Loading Your Kids, Continued

By on May 8, 2012

The BMW of Car SeatsYesterday we talked about loading your kid first and some options if someone attacked you after you loaded the kid.  Today I want to back up and talk about where you park the car.  Set up is one of the best things you can do to stay out of trouble.

Busy and deserted parking lots are both dangerous for the same reason.  If there is one car there is a place for a person to hide.  Where you park your vehicle can be important.  Don’t park next to big vans or trucks that hide your car.  You want to be able to see around your car when you walk out.  You can’t control who parks by your car when you are inside, but you can start out right.  I like to park next to a planter or a cart return thing.  That way no one can park next to me, at least on one side.  It’s also super convenient to get a cart and to return one when I’m next to the return.

Also think about parking in a row that allows you to check out your vehicle before you get to it.  I like to walk up the row next to the one my car is parked in.  If I can’t see around my vehicle clearly, I’ll walk past the car and then come back to it.

When you are going to leave the store, plan to leave.  Get all your stuff together, finish that phone call, and have your keys in your hand before you walk out the door.  Take the cart with you, don’t carry three bags in each hand.  Keep your head up and walk with confidence.  Look around and don’t be afraid to meet other people’s gaze.  If someone approaches you that you don’t know, tell him or her to stop and go away.  Don’t be afraid to be rude to someone.  A good person will understand that you are alone with your child and won’t hold it against you.

If someone asks you if you want help, tell them no.  No is a complete sentence.  If the person ignores the no and continues to talk, that person means you and/or your kid harm.  Yell at them, scream for help, tell people to call 911.  That person will most likely leave.

As you are walking towards your vehicle and looking for anyone out of the ordinary, remember that your safest place is probably back in the store.  Most people think their car is safe, and it is.  Once you get inside, lock the doors, and get the engine running.  The problem is that it takes a lot of time to get into the car.

Once you get to your car and start loading the kid and your stuff, keep looking around for people approaching you.  With your stuff and kid half in the car is when you are most vulnerable.  That said, it’s not a race to put your kid and stuff into the car and get out of there.  Criminals are trying to pick the victim that is the least likely to give them a problem.  Most are lazy and looking for the easy score (check out Violence as a Deterrent to learn more about criminals).  If you already look scared by rushing to put your stuff in, the criminal will use that to his advantage.  He doesn’t want someone looking around and that notices him walk up.

Increase your personal space boundaries when you are putting your kid in the car.  If someone walks up that doesn’t own the car next to you, challenge him or her verbally.  Use an accusing tone and something like “What do you want?” or I use an annoyed loud voice and say “can I help you?”  If they don’t mean you harm the worst that will happen is someone gets mad.  If that person is trying to get to you, he may say “sorry I was only trying to help…” and continue with some long-winded reason he wanted to help you.  Tell him “I don’t need help.  Leave!”  Use a command voice and don’t add a thank you or I’m sorry.  This person is looking for a way to get close to you and your kid.  If that person ignores you, start yelling for help, screaming at them to get away, and yelling for someone to call the police.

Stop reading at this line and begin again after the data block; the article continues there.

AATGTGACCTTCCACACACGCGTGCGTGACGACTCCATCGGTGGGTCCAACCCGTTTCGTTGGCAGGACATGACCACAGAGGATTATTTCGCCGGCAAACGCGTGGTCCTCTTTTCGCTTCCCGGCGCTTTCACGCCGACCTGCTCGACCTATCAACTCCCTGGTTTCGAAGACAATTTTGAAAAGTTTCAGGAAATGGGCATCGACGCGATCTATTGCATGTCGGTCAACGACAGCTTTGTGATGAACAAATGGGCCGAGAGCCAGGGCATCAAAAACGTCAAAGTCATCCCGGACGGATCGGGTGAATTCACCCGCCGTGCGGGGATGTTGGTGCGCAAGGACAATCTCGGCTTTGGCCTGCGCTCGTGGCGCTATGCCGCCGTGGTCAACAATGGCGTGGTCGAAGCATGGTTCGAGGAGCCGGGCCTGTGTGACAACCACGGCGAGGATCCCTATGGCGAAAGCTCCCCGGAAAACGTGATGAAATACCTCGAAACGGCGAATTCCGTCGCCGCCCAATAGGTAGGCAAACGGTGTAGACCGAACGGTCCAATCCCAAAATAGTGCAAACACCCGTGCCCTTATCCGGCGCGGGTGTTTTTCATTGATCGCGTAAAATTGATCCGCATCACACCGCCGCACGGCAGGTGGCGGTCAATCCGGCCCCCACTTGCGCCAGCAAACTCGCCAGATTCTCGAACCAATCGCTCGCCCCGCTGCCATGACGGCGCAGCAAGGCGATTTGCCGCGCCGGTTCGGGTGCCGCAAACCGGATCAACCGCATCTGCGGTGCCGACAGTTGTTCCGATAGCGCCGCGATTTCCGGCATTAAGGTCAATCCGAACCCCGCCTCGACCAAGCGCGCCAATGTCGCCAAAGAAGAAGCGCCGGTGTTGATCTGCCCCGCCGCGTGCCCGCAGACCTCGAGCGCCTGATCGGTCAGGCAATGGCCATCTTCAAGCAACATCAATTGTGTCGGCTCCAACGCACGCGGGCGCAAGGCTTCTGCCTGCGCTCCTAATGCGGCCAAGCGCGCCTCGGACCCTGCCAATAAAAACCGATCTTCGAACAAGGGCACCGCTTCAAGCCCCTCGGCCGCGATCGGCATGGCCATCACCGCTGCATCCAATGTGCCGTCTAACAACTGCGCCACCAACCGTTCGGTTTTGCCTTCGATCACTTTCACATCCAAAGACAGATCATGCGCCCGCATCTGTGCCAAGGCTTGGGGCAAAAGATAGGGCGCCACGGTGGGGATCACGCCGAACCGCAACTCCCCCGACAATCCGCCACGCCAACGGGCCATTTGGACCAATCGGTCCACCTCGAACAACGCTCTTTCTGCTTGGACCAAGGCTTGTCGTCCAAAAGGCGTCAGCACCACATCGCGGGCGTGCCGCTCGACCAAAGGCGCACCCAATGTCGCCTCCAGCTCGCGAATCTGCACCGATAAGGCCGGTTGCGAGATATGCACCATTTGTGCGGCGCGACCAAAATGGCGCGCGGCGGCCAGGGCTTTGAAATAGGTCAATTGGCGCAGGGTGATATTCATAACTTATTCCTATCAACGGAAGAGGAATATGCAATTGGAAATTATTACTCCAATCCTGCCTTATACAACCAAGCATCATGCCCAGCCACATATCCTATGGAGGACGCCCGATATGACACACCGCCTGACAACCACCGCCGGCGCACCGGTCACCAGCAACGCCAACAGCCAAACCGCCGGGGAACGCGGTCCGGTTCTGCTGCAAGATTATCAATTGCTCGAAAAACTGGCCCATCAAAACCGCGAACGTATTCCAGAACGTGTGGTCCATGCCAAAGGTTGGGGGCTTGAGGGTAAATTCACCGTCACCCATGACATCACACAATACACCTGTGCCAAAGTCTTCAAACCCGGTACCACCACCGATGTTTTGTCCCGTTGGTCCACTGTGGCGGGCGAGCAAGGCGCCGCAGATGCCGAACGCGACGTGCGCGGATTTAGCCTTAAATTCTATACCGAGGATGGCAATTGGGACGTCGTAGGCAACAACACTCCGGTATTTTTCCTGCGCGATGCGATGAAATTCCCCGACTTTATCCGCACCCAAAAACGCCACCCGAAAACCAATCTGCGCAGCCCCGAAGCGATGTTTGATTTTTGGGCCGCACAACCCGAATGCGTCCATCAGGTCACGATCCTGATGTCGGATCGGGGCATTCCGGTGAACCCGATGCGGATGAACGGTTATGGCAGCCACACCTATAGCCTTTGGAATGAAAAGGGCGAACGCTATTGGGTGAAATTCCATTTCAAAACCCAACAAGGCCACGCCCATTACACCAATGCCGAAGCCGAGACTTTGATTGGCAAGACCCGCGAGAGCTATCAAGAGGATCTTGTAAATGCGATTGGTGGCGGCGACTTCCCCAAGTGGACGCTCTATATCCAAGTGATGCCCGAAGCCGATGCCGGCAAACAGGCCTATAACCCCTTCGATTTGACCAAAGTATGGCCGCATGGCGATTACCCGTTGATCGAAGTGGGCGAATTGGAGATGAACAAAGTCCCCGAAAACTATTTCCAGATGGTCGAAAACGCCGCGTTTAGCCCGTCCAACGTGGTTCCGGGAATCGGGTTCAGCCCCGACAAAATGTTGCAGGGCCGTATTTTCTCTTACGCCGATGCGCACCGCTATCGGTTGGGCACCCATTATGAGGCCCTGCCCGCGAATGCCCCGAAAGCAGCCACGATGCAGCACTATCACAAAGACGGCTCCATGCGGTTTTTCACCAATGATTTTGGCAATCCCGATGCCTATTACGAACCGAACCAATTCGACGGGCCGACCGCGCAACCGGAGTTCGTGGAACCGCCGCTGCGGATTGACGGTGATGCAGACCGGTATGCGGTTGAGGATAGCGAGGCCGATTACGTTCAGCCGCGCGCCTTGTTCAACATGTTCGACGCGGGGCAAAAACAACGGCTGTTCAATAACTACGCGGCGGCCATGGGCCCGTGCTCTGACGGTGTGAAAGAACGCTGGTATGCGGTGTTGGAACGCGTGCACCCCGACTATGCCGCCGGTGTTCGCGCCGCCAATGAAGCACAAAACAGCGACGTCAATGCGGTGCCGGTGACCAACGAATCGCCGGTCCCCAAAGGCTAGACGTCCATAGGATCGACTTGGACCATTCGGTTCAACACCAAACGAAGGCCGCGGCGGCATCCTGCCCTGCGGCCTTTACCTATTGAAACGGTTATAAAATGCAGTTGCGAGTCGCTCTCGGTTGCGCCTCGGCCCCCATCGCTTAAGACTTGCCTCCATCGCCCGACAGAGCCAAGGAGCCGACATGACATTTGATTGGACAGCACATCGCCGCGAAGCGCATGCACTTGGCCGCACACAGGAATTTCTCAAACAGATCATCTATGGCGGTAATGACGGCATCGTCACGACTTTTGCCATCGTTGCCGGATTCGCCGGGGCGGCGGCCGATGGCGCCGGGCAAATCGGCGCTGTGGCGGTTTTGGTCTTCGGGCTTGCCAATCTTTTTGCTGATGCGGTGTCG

Once you’ve opened your car and started loading it, you are pretty much committed when you have your kid.  So if someone does approach you and looks weird and does or does not follow your verbal challenge, forget your stuff, grab your kid hop in the car and lock the doors.  Don’t worry about what door it is, just get in.  Ever if you are in the back you can crawl over to the front.

My normal loading drill when it’s just the kid and me looks like this; I put the kid in the basket before we walk out.  I’ve got my keys in my hand and am looking around as I walk to my truck.  As I come up to my truck I’ll throw my stuff in the bed, push the cart into the return (because I parked next to it), grab the kid and only unlock my driver’s door.  I put the kid on the center counsel and jump in the truck after him.  I pull the door closed, lock it, start the truck, and then turn around to help my kid into his seat and strap him in.

It’s not a perfect solution and is changing almost monthly as my kid gets older (he doesn’t want to ride in the cart anymore).  He’s three now so my load plan won’t work if you have a newborn.  Think about how you load your kid(s), when you are at the most danger, and think of what ifs.  If someone approaches me while I’m at this point, what will I do?  If I’m going to challenge someone, what will I say?

Stay Safe,


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Posted in: Security, TravelSec
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  1. plumbing
    May 13, 2012

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    Child safety door locks are standard on many newer cars. Since the safest place for a child is in the rear passenger seats, these locks are normally only installed by the factory in the rear doors. Once the lock is engaged, children in the rear seats cannot open the door from the inside of the car, regardless if the normal locks are engaged or not.

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